In examining the State of the Program for the first, “lower” half of Gator women’s athletics, we saw how high the bar is set at the University of Florida, both in the SEC and nationally.
In Part II, we’ll see more of the same with the first 5 men’s programs.
#9 Men’s Cross Country
Current Temperature: Warm. Whereas with the women’s program there was at least the basketball team setting an average-to-low bar for achievement, the relative bottom seed on the men’s side is a pretty darn good program.
SEC Index: Above Average. While the squad hasn’t notched an SEC title since 1987, they’ve been remarkably consistent and very competitive during the last decade, and indeed throughout their history. The team has finished between 2nd and 4th in the conference every year for the last 15 consecutive seasons.
Since 1940, the program has only finished lower than 5th in league two times (a 6th place in 1989 and a 7th place in 1996). The current 10-year run is a close 2nd as the glory days of the program, sitting just behind the decade stretch from 1978 to 1987 that saw the Gators record 2 of their 3 SEC titles.
Fox & Hounds: The fox in this hunt is the dynasty at Arkansas. Although Tennesse has 25 titles to the Hogs’ 20, the Vols haven’t won a championship since 1990 (by no coincidence, the year before the Razorbacks joined the conference), while Arkansas has won all of its 20 titles in the 21 straight seasons since then.
Florida’s 3 crowns place them 6th in the rankings. They shared a title with Auburn in 1955 and then won back-to-back crowns in ’86 and ’87.
National Index: Absent. The Gators may be one of the competitive programs in the conference, but not on the national scene. Florida has only placed in 9 national meets in the history of NCAA men’s cross country that spans 73 years, with only 2 Top-10 finishes among them (a 6th & 8th).
Fox & Hounds: Arkansas is the outright leader in the nation with 11 titles, followed by Michigan State and UTEP with 8. However, none of those programs have a title since 2000, with Wisconsin last year ending Oklahoma State’s 2-year winning streak (which in turn followed Oregon’s back-to-back titles).
Outlook: Steady On. Expect the Gators to continue to be very competitive in the SEC and possibly break through for another title: with four 2nd places and four 3rd place finishes in the last 10 years, they are on a very consistent trend and are bound to break through soon. And for those who put credence in straight-line trends and projections, the program has finished the last 3 years in the league at #4, #3 and #2…only one place left to go on this path.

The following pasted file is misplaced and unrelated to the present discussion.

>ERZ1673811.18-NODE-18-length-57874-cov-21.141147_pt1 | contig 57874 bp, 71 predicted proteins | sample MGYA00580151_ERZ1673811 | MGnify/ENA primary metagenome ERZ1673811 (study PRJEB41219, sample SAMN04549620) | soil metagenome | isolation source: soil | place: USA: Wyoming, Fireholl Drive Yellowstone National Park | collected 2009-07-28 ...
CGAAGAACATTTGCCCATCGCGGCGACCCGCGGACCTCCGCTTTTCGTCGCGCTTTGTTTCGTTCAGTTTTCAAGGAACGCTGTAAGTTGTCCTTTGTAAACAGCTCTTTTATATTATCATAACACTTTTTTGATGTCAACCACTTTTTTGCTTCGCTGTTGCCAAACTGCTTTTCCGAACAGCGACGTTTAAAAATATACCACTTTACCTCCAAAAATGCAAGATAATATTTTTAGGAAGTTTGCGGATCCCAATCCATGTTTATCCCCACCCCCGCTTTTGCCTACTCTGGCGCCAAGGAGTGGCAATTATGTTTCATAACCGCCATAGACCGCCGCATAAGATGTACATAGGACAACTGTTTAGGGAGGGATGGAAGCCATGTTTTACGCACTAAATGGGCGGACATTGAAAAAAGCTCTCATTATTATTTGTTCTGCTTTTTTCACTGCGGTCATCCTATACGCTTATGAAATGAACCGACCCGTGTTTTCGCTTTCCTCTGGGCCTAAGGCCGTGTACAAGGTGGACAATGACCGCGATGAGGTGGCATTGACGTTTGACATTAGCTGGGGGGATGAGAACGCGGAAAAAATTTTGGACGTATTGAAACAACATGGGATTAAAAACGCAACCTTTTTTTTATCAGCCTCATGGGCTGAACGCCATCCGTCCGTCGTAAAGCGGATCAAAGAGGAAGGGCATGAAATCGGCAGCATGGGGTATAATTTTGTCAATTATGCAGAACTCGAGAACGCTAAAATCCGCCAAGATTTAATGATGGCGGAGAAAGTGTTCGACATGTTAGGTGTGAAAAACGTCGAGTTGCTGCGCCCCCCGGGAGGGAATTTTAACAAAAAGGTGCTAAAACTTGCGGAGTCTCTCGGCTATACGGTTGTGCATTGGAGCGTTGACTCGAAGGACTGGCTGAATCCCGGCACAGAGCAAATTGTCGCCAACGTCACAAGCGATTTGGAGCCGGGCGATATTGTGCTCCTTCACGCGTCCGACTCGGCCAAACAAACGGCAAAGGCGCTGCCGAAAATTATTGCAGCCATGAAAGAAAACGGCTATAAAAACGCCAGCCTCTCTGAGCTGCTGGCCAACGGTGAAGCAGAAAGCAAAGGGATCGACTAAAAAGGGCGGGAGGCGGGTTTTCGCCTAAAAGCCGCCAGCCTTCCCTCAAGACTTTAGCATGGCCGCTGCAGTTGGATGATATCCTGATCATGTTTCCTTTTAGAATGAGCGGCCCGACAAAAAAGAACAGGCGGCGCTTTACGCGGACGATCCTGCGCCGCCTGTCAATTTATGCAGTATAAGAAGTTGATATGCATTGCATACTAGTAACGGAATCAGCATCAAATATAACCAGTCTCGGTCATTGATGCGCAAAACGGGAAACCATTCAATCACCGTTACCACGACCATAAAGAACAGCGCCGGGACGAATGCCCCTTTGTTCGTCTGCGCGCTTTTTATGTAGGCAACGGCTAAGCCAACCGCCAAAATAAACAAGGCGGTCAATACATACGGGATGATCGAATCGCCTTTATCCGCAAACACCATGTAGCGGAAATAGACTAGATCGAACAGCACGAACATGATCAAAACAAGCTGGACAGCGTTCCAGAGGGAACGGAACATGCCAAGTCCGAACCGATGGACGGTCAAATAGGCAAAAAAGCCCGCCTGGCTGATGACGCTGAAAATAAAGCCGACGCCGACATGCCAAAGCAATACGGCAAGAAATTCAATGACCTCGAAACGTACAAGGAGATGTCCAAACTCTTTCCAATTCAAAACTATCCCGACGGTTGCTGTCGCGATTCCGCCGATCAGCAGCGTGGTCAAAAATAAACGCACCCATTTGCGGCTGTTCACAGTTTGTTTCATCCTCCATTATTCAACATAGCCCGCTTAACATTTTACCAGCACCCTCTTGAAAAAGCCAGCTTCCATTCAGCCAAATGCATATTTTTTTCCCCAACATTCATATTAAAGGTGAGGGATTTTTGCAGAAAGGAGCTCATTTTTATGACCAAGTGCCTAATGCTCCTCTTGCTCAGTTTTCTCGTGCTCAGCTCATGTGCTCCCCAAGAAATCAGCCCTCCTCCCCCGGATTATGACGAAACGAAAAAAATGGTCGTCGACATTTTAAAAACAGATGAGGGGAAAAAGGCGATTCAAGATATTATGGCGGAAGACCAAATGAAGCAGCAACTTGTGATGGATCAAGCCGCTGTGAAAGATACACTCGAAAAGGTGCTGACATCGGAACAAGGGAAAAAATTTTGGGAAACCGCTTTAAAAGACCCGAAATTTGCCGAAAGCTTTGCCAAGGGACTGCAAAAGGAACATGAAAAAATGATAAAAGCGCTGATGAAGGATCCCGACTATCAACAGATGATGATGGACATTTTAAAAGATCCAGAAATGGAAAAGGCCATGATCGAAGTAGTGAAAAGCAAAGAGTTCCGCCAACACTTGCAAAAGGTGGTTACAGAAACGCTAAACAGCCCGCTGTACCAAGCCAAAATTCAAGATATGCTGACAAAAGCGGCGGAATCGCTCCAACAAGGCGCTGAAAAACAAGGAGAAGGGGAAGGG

#8 Men’s Outdoor Track & Field
Current Temperature: Hot Spike. The last 3 years has seen a dynamic resurgence of the men’s OTF program, in the SEC but especially at the national meet.
This follows short- and long-term trends that have been consistently inconsistent.
SEC Index: Strong. Though they finished a surprising 4th this past spring, the preceding consecutive 2nd, 1st and 2nd at the SEC championships is a powerful showing for any program. That follows 10 Top-3 finishes since 1990, but that stretch also carried a number of downward spikes to 5th, 6th, 7th and 8th place, a trend that spans the history of the program.
Consistently inconsistent, demonstrated by the fact that the very brief current 4-year run is the 3rd-best run in the program’s history. The Gator Glory Days for SEC OTF was between 1952 and 1958, with 7-straight Top-3 finishes and 2 SEC titles.
To underscore how tough the SEC is in OTF, while it is rare to see a team win the national title in a year they fail to win the conference title (Alabama did it in football last year, Florida in basketball in 2006, etc.), how often do you see a team win the national title after finishing 4th in their conference in the same season, as the Florida men did this past year?
Fox & Hounds: Much like with men’s cross country, Tennessee has the most titles (25), but they are not the fox in this hunt, with only 1 title in the last 10 years.
LSU is right behind with 22, but zero since 1990. Arkansas is again the red-coated canine cousin setting the pace of late, winning their 17 titles in the 20 years they started competing in the SEC in spring 2012.